Many MBA programs culminate in a comprehensive exit examination. The national standardized exam known as the Major Field Test for MBAs (MFT-MBA) has been administered in the MBA programs of over 300 U.S. universities. The MFT-MBA aims to assess skills, knowledge, and reasoning ability within the domain of standard MBA curriculum. It is administered by Educational Testing Service. Another prominent option for comprehensive exit exams is the Common Professional Component Comprehensive Exam for MBAs (CPC COMP Exam for MBAs) owned by Peregrine Academic Services. Many programs choose to administer their own in-house exam rather than a standardized test.
In 1957, INSEAD (French name \"Institut Européen d'Administration des Affaires\", or European Institute of Business Administration) became the first European university offering the MBA degree, followed by EDHEC Business School and Antwerp Management School in 1959 and ICADE in 1960 (who had started offering in 1956 a \"Technical Seminary for Business Administration\"), ESADE and IESE Business School (first two-year program in Europe) in 1964, UCD Smurfit Business School and Cranfield School of Management in 1964, Manchester Business School and London Business School in 1965, Trinity College Dublin, the Rotterdam School of Management in 1966, the Vlerick Business School in 1968 and in 1969 by the HEC School of Management (in French, the École des Hautes Études Commerciales) and the Institut d'Etudes Politiques de Paris. In 1972, Swiss business school IMEDE (now IMD) began offering a full-time MBA program, followed by IE Business School (in Spanish, Instituto de Empresas) in 1973, and AGH University of Science and Technology in Cracow, Poland in 1974. In 1991, IEDC-Bled School of Management became the first school in the ex-socialist bloc of the Central and Eastern to offer an MBA degree.
In Europe, the recent Bologna Accord established uniformity in three levels of higher education: Bachelor (three or four years), Masters (one or two years, in addition to three or four years for a Bachelor), and Doctorate (an additional three or four years after a Master). Students can acquire professional experience after their initial bachelor's degree at any European institution and later complete their masters in any other European institution via the European Credit Transfer and Accumulation System.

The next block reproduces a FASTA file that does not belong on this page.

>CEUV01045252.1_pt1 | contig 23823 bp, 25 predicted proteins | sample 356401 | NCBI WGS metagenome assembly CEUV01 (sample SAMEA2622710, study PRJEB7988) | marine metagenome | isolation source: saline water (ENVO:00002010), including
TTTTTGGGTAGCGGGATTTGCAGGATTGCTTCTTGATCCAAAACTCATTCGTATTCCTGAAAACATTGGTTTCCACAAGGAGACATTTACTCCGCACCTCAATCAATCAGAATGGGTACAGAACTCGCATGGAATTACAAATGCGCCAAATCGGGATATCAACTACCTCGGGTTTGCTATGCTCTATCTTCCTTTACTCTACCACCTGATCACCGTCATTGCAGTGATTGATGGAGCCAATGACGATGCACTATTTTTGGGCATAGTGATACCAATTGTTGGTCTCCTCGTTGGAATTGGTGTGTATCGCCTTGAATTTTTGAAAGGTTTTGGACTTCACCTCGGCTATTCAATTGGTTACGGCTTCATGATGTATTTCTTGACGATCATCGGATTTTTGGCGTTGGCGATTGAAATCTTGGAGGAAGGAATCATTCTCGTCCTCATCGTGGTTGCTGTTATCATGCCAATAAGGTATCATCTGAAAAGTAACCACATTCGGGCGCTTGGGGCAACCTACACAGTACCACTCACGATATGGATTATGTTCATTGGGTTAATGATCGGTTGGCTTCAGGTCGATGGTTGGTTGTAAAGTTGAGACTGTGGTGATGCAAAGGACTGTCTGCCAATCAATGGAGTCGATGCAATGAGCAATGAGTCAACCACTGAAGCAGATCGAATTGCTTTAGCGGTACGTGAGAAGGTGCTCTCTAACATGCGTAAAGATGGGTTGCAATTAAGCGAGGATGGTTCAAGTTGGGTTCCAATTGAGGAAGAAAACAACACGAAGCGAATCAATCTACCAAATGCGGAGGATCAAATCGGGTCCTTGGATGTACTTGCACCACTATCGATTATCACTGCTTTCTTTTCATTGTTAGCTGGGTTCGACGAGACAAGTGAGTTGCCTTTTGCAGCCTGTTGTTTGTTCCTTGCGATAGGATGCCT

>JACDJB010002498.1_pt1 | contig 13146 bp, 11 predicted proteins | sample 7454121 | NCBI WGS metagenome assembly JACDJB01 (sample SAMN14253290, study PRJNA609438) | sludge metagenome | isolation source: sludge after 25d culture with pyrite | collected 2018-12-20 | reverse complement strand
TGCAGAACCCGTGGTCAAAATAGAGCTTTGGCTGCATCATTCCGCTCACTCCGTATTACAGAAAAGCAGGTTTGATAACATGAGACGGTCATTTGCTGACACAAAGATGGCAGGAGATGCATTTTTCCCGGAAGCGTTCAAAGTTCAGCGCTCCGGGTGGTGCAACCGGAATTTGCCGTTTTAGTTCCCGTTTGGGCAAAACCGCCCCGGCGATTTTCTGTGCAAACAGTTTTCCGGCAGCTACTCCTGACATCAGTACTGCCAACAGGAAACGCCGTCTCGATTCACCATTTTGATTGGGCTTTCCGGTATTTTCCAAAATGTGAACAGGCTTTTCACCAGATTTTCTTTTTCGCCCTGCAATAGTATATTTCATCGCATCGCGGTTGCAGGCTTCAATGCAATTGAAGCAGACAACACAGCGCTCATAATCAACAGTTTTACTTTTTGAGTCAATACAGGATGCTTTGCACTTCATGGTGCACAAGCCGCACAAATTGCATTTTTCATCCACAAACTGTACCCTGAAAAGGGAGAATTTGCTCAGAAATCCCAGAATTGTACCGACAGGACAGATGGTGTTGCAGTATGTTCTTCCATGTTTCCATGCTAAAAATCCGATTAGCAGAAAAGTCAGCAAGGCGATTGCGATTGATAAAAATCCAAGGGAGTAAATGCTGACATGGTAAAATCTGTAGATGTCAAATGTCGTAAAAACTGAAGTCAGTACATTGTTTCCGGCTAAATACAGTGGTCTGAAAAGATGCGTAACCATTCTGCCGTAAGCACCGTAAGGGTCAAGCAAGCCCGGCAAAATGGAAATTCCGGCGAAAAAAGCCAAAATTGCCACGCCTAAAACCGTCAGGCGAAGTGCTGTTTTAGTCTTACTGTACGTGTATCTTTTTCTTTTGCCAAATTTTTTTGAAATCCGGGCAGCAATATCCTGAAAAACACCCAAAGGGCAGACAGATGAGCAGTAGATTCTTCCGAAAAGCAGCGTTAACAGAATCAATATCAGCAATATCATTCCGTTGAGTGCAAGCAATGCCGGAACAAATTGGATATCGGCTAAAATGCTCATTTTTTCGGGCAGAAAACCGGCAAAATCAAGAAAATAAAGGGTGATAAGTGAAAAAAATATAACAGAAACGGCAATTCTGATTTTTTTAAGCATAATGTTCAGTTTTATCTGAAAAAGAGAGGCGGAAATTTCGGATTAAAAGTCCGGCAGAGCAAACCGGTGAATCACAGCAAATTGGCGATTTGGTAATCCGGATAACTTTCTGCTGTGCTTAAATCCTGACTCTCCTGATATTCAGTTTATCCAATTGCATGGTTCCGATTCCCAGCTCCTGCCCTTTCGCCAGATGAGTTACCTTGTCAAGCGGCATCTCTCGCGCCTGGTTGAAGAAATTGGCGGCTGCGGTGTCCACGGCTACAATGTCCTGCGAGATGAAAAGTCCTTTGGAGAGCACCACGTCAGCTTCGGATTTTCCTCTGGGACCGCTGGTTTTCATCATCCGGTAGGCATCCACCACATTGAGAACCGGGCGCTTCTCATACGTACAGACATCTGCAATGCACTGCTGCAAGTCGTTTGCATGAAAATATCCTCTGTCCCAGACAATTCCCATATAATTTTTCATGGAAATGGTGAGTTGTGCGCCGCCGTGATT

Accreditation standards are not uniform in Europe. Some countries have legal requirements for accreditation (e.g. most German states), in some, there is a legal requirement only for universities of a certain type (e.g. Austria), and others have no accreditation law at all. Even where there is no legal requirement, many business schools are accredited by independent bodies voluntarily to ensure quality standards.
In Austria, MBA programs of private universities have to be accredited by the Austrian Accreditation Council (Österreichischer Akkreditierungsrat). State-run universities have no accreditation requirements, however, some of them voluntarily undergo accreditation procedures by independent bodies. There are also MBA programs of non-academic business schools, who are entitled by the Austrian government to offer these programs until the end of 2012 (Lehrgang universitären Charakters). Some non-academic institutions cooperate with state-run universities to ensure the legality of their degrees.
In Finland, Master of Business Administration degrees are awarded by business schools of Aalto University, Hanken, University of Turku, University of Vaasa and University of Oulu. In Finnish this degree is called kauppatieteiden maisteri. Universities of applied sciences award degrees which in Finnish are called tradenomi (YAMK) but use the same English title \"Master of Business Administration\" as the ones awarded by business schools. Both degrees are recognized as higher education degrees in Finland, yet only the business school graduates are typically referred as \"masters\".
Germany was one of the last Western countries to adopt an MBA degree. In 1998, the Hochschulrahmengesetz (Higher Education Framework Act), a German federal law regulating higher education including the types of degrees offered, was modified to permit German universities to offer master's degrees. The traditional German degree in business administration was the Diplom in Betriebswirtschaft (Diplom-Kaufmann/Diplom-Kauffrau) but since 1999, bachelor's and master's degrees have gradually replaced the traditional degrees due to the Bologna process. Today most German business schools offer an MBA. Most German states require that MBA degrees have to be accredited by one of the six agencies officially recognized by the German Akkreditierungsrat (accreditation council), the German counterpart to the American CHEA. The busiest of these six agencies (with respect to MBA degrees) is the Foundation for International Business Administration Accreditation (FIBAA). All universities themselves have to be institutionally accredited by the state (staatlich anerkannt). 59ce067264